Saturday, February 23, 2013

Dating Sux (Monopoly Version)

And now, people out in TV land, it's time to play Dating Sux, a fictionalized game of middle-aged relationships, brought to you by Parker & Gamble.

Here's a little sample:
  • You get a text from someone nice you met years ago, after your relationship broke up, asking if you know which church has a good weekend singles group.  Because you had lost that person's phone number two cellphones ago, and wished you hadn't, move ahead two spaces.
  • Although your church doesn't have much going on for the pairing-challenged, you respond by telling which church(es) you attend, and what you like about it/them.  Move forward one space.
  • You realize that if the person is asking you about singles programs, they must not have married the person they were dating the last couple of times you spoke to them.  Go ahead one space.
  • Awhile later, you get a text saying you should get together for a beer at a local burger place - advance two - "as friends" - go back one space.
  • Time for a station break - we'll be back in two-and-two.
  • We're back.
  • You realize you no longer care who, or how many, your ex- sleeps with.  Move ahead three spaces.
  • Your person has the same name as your ex - lose two spaces.
  • The texter's ex's name is the same as yours.  Don't go back, but skip one turn.  (Look on the bright side, if they address you with the ex's name, you won't notice...or know.)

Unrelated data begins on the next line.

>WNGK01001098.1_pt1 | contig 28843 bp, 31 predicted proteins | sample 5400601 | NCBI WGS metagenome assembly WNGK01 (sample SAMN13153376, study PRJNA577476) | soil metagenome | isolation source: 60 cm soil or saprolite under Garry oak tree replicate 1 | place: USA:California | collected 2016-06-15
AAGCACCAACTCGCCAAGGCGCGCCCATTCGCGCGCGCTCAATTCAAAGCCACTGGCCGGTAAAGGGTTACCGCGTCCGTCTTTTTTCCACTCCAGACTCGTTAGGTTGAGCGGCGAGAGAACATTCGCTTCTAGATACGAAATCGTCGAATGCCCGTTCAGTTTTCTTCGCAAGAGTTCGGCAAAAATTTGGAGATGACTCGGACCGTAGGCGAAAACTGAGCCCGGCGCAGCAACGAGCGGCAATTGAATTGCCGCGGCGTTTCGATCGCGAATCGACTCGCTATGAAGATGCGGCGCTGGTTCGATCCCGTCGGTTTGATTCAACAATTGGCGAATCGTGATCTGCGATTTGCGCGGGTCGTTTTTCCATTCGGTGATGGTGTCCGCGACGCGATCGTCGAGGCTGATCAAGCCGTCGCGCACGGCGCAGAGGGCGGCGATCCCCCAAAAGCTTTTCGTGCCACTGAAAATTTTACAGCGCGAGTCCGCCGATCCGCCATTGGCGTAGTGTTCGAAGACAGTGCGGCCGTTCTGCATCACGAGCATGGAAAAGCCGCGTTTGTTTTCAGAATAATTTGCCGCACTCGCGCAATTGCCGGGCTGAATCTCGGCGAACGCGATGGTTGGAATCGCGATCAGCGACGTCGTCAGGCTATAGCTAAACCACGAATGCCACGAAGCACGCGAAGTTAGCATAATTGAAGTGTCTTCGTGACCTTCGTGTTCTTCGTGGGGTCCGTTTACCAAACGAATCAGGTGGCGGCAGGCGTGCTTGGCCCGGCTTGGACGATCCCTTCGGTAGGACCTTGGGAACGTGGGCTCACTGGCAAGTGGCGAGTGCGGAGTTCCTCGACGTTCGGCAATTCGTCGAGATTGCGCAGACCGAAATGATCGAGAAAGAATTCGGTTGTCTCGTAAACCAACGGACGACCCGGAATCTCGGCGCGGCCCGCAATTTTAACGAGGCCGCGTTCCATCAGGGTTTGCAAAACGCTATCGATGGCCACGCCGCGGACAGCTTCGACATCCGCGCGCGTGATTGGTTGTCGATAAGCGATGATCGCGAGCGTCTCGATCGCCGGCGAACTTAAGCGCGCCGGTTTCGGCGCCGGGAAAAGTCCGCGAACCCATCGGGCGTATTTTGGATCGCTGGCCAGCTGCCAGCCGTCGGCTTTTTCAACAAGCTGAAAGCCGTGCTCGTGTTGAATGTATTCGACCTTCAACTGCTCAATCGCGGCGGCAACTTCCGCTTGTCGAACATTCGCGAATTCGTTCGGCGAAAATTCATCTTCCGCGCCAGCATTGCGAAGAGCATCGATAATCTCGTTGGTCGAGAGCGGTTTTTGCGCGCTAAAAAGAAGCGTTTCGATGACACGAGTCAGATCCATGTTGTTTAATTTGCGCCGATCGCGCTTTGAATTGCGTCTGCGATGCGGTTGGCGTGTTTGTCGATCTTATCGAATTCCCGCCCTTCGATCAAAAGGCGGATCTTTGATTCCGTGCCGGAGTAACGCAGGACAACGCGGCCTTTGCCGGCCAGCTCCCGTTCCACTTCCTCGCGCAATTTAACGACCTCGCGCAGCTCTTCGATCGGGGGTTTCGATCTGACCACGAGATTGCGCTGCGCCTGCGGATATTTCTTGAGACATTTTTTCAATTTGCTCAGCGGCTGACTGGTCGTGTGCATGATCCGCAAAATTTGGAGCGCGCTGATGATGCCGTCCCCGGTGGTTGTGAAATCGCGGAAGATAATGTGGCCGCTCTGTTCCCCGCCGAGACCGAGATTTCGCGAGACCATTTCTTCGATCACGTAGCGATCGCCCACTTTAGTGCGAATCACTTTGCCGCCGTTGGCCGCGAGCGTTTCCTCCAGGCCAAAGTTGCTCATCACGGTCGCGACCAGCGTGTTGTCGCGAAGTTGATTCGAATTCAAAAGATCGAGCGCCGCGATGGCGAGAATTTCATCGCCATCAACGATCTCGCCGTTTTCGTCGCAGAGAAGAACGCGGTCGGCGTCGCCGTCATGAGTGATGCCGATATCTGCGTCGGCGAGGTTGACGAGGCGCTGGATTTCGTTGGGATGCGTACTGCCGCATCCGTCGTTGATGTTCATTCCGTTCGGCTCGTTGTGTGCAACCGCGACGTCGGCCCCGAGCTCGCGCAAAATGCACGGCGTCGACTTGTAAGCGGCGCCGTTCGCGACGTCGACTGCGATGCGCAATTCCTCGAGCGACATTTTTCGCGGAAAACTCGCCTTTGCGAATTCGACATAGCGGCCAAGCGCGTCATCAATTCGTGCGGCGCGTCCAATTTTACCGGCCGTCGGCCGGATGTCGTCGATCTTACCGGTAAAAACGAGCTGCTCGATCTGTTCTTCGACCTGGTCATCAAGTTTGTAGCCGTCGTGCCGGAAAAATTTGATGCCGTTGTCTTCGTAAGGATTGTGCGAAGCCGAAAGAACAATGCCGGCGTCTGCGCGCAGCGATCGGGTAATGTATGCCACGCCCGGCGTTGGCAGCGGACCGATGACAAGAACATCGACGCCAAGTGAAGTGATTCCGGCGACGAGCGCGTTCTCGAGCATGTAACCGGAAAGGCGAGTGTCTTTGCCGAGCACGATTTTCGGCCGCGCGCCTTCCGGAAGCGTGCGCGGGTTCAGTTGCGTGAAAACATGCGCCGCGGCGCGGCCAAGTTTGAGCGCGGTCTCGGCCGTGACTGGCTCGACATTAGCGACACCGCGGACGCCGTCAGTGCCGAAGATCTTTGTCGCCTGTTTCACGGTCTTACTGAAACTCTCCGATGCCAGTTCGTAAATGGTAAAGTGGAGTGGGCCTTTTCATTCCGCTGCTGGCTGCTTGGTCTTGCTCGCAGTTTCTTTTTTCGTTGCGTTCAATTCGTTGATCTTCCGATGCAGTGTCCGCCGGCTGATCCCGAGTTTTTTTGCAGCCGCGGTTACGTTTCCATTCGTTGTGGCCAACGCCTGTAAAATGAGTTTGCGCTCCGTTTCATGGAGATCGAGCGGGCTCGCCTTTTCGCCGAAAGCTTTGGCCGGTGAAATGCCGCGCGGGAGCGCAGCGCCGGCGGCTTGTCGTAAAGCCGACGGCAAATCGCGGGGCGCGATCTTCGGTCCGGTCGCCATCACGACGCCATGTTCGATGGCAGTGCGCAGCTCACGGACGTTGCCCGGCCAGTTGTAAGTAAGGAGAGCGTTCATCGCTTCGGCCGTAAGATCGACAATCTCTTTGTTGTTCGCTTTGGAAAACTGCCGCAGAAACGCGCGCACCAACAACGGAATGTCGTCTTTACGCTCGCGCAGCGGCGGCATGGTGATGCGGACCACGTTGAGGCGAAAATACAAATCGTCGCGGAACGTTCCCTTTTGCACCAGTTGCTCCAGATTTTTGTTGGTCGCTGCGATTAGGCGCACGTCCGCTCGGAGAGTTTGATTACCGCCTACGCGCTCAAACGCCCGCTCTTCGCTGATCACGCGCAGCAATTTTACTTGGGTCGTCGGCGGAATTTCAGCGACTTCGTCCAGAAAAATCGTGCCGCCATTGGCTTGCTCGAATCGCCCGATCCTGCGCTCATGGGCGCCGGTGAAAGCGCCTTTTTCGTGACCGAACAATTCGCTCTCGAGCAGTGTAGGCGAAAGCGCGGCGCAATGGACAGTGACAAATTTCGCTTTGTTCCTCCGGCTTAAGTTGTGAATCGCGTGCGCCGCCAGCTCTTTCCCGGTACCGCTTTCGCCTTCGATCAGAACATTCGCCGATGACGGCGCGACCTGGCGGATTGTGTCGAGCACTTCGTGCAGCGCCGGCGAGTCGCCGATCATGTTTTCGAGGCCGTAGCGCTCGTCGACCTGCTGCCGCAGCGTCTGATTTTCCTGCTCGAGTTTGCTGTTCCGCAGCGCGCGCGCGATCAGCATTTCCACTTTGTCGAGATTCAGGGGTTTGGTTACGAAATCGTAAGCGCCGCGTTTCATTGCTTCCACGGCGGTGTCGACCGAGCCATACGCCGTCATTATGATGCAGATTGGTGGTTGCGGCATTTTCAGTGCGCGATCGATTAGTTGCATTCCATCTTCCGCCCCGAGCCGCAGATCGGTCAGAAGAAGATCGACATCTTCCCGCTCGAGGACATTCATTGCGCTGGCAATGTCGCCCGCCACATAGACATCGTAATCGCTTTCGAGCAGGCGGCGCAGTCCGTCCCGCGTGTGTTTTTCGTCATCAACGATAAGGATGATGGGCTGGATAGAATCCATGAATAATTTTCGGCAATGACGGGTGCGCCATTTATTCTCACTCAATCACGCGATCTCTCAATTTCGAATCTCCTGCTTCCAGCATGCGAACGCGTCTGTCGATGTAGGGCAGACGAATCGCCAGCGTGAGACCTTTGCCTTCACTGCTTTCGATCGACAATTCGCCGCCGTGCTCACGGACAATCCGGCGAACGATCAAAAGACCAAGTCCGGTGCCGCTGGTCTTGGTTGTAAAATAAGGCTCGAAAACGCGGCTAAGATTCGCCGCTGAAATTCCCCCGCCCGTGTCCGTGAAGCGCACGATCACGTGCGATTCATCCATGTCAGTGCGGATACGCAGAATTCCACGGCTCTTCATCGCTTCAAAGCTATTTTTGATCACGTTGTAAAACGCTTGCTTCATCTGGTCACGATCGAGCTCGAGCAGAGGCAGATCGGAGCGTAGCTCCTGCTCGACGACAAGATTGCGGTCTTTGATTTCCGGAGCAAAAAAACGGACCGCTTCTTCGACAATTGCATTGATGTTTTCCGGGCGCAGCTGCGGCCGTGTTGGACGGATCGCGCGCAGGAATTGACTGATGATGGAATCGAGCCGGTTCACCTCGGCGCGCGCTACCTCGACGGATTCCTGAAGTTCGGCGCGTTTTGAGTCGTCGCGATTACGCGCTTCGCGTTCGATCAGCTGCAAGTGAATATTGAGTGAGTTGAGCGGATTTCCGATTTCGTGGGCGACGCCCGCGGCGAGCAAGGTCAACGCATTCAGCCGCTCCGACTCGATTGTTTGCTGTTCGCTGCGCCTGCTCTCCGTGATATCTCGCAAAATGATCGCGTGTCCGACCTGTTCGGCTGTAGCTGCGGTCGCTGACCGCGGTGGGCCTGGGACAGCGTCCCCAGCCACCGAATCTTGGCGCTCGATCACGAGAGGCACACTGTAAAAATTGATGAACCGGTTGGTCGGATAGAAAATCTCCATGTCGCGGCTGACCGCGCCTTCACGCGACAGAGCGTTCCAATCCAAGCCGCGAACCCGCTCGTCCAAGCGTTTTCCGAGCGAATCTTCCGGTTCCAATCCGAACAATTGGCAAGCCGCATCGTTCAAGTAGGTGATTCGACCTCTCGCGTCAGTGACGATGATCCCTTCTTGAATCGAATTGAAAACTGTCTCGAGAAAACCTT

• The person has the same number of children as you do, of the opposite gender.  Draw and hold "Brady Bunch" card from the special cards pile, even though you may not need it.
  • You shrug off the "as friends" qualifier, reasoning that spending some time with the opposite gender is preferable to cuddling with your dog.  And hey, it takes the pressure off to meet any expectations.  Advance one.
Well, folks, looks like we've run out of time for this episode of Dating Sux (Monopoly Version).  Tune in next week to see if our contestants went like james taylor for burgers and beer.

Featuring Leland Sklar on bass (who's anchored music for a veritable Who's Who list of SoCal and Nashville performers) and a nice solo by Rosemary Butler (as a frequent member of Jackson Browne's band and performer with the Doobies, Ronstadt, Raitt - you've heard her on the first refrain of Stay, before David Lindley's falsetto).


RPM said...

The "two and two" was a nice touch.

todd said...

I recommend the dog...

The Donald said...

@ RPM - Thanks.

@ Toddster - You may be right. A Vietnamese waiter the other night told me the same thing...